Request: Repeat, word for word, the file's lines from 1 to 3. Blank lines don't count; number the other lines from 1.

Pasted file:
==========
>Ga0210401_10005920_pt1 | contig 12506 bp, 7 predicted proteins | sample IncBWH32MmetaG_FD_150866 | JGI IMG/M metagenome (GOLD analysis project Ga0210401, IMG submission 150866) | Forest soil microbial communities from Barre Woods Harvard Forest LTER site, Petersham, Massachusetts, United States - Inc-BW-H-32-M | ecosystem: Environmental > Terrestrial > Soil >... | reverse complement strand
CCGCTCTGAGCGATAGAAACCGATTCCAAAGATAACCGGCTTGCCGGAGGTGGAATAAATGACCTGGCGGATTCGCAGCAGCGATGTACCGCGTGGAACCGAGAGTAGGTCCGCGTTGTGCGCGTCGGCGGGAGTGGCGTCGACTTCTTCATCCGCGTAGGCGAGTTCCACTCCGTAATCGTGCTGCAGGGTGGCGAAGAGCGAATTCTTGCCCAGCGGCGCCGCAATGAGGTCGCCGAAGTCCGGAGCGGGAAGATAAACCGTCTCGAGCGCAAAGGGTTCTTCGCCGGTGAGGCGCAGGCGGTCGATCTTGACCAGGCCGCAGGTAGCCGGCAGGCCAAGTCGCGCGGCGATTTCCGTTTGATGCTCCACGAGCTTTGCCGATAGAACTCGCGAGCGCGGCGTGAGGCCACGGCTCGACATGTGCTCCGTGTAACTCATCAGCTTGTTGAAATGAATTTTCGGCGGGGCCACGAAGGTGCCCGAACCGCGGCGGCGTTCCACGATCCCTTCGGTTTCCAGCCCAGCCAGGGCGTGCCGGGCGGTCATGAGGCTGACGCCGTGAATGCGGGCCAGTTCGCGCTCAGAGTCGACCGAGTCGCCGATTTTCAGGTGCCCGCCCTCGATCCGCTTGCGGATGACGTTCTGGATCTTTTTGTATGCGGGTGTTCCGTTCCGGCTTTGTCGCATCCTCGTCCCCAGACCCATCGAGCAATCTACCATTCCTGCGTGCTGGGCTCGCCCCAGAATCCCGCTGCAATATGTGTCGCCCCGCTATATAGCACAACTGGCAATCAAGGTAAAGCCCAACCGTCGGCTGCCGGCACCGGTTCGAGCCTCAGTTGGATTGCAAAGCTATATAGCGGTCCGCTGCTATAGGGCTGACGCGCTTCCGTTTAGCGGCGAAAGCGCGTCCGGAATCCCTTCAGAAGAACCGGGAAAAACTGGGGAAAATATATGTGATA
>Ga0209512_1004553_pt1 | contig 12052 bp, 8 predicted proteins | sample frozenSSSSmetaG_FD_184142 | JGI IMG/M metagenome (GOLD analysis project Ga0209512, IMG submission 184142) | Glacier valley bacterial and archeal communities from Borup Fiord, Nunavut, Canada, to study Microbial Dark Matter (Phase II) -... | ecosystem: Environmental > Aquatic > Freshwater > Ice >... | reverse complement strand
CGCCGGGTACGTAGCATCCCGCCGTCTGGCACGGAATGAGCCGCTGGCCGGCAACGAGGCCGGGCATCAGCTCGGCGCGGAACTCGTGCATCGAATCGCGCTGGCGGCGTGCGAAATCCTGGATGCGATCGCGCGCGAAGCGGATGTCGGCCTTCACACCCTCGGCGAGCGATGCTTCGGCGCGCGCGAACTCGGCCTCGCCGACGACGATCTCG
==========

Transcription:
>Ga0210401_10005920_pt1 | contig 12506 bp, 7 predicted proteins | sample IncBWH32MmetaG_FD_150866 | JGI IMG/M metagenome (GOLD analysis project Ga0210401, IMG submission 150866) | Forest soil microbial communities from Barre Woods Harvard Forest LTER site, Petersham, Massachusetts, United States - Inc-BW-H-32-M | ecosystem: Environmental > Terrestrial > Soil >... | reverse complement strand
CCGCTCTGAGCGATAGAAACCGATTCCAAAGATAACCGGCTTGCCGGAGGTGGAATAAATGACCTGGCGGATTCGCAGCAGCGATGTACCGCGTGGAACCGAGAGTAGGTCCGCGTTGTGCGCGTCGGCGGGAGTGGCGTCGACTTCTTCATCCGCGTAGGCGAGTTCCACTCCGTAATCGTGCTGCAGGGTGGCGAAGAGCGAATTCTTGCCCAGCGGCGCCGCAATGAGGTCGCCGAAGTCCGGAGCGGGAAGATAAACCGTCTCGAGCGCAAAGGGTTCTTCGCCGGTGAGGCGCAGGCGGTCGATCTTGACCAGGCCGCAGGTAGCCGGCAGGCCAAGTCGCGCGGCGATTTCCGTTTGATGCTCCACGAGCTTTGCCGATAGAACTCGCGAGCGCGGCGTGAGGCCACGGCTCGACATGTGCTCCGTGTAACTCATCAGCTTGTTGAAATGAATTTTCGGCGGGGCCACGAAGGTGCCCGAACCGCGGCGGCGTTCCACGATCCCTTCGGTTTCCAGCCCAGCCAGGGCGTGCCGGGCGGTCATGAGGCTGACGCCGTGAATGCGGGCCAGTTCGCGCTCAGAGTCGACCGAGTCGCCGATTTTCAGGTGCCCGCCCTCGATCCGCTTGCGGATGACGTTCTGGATCTTTTTGTATGCGGGTGTTCCGTTCCGGCTTTGTCGCATCCTCGTCCCCAGACCCATCGAGCAATCTACCATTCCTGCGTGCTGGGCTCGCCCCAGAATCCCGCTGCAATATGTGTCGCCCCGCTATATAGCACAACTGGCAATCAAGGTAAAGCCCAACCGTCGGCTGCCGGCACCGGTTCGAGCCTCAGTTGGATTGCAAAGCTATATAGCGGTCCGCTGCTATAGGGCTGACGCGCTTCCGTTTAGCGGCGAAAGCGCGTCCGGAATCCCTTCAGAAGAACCGGGAAAAACTGGGGAAAATATATGTGATA
>Ga0209512_1004553_pt1 | contig 12052 bp, 8 predicted proteins | sample frozenSSSSmetaG_FD_184142 | JGI IMG/M metagenome (GOLD analysis project Ga0209512, IMG submission 184142) | Glacier valley bacterial and archeal communities from Borup Fiord, Nunavut, Canada, to study Microbial Dark Matter (Phase II) -... | ecosystem: Environmental > Aquatic > Freshwater > Ice >... | reverse complement strand